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June 1967

Brief Tone Audiometry: Results in Normal and Impaired Ears

Author Affiliations

Nashville, Tenn
From The Bill Wilkerson Hearing and Speech Center, Nashville, Tenn (Dr. Sanders), and Memphis Otologic Clinic, Memphis (Miss Honig).

Arch Otolaryngol. 1967;85(6):640-647. doi:10.1001/archotol.1967.00760040642010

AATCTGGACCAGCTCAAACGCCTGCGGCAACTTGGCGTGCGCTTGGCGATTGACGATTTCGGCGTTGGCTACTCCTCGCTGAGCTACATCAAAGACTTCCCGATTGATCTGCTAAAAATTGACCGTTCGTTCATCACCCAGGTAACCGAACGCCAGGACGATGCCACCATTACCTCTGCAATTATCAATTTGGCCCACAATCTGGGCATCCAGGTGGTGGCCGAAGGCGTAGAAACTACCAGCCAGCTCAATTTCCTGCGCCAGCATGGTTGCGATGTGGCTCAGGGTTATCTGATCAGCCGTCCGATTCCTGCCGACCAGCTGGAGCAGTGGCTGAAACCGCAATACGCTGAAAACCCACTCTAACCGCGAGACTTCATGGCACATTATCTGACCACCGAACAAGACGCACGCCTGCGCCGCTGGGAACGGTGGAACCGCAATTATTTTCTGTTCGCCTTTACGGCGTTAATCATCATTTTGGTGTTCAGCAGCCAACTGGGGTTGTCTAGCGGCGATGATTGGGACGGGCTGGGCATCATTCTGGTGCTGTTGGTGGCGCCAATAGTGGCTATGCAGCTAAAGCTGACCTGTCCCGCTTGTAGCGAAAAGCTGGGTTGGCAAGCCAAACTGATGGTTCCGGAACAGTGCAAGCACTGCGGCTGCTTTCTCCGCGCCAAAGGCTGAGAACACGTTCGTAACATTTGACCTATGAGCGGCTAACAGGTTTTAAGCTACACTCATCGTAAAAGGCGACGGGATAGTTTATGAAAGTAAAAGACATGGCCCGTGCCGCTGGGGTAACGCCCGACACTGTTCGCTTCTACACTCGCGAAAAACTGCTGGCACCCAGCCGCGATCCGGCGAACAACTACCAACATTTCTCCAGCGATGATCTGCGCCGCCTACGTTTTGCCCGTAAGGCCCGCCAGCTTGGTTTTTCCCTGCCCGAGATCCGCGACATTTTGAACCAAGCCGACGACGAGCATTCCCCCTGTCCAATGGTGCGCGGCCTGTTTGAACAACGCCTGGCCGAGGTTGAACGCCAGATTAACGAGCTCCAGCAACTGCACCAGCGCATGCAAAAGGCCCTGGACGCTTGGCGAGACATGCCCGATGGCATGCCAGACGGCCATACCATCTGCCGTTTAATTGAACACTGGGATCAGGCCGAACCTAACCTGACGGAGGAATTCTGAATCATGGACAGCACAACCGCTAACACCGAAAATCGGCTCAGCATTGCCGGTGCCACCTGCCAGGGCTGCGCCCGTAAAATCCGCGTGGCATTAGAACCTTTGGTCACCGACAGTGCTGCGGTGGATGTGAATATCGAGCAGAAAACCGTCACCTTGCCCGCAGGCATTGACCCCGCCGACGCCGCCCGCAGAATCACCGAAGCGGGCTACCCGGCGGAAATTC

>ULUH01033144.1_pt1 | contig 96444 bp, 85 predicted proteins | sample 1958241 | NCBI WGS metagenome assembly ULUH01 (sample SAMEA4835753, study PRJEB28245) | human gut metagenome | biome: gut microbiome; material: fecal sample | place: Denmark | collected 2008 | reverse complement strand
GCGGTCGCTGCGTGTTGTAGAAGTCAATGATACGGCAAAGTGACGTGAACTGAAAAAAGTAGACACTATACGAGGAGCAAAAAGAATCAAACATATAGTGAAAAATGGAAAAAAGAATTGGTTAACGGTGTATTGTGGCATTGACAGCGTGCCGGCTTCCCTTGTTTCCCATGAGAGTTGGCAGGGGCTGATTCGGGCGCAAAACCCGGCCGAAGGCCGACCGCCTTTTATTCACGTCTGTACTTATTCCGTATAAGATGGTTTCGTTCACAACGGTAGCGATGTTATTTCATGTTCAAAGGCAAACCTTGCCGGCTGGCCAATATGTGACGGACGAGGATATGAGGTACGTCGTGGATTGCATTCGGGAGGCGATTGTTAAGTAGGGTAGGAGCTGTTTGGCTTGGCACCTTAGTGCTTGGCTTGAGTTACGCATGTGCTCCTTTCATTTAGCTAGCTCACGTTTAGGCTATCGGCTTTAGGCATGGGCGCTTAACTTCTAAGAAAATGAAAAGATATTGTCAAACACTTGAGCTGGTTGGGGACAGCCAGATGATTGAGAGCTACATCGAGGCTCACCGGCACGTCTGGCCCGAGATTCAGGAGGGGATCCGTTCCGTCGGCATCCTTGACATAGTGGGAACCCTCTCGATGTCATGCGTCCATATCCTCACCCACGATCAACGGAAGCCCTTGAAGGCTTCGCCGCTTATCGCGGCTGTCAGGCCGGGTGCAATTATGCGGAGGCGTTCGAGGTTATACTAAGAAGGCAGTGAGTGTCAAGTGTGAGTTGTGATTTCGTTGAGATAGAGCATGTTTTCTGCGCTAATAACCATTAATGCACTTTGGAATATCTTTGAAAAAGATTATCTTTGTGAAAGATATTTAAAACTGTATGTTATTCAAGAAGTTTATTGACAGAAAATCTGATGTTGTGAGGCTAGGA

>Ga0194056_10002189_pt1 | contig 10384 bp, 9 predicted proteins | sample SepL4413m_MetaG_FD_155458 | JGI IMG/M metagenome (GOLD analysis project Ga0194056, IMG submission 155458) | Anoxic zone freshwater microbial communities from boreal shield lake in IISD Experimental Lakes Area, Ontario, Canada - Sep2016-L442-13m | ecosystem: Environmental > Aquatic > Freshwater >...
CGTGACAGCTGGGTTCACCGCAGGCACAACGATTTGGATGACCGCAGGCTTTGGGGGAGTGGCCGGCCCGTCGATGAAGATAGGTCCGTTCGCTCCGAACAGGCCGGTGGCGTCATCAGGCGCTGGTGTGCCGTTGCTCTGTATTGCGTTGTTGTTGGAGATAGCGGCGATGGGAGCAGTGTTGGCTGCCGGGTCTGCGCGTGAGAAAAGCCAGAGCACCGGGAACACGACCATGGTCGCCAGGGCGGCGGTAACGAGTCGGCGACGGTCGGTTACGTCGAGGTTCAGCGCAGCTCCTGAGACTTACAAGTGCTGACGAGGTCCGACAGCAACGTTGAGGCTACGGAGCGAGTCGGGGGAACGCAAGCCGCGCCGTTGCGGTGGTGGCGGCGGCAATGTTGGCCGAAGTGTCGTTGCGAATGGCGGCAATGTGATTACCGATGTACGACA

BRIEF TONE audiometry, the measurement of pure tone thresholds with tones of extremely short duration, is a promising procedure in diagnostic audiology. The brief tone test is based on an interesting phenomenon of audition—the ability of the ear to accumulate and integrate acoustic energy over a period of time. Previous studies too extensive to summarize here have shown that the ear is less sensitive to a tone of very short duration than to the same tone with a more prolonged presentation. That is, if a listener's threshold is determined for a very short tone and then the stimulus length is gradually increased, the listener will experience an increasing loudness, even though the intensity of the tone is held constant. As the stimulus duration is increased, the ear is able to use the additional energy in the longer tone. Thus, in a given ear a threshold response will be obtained for

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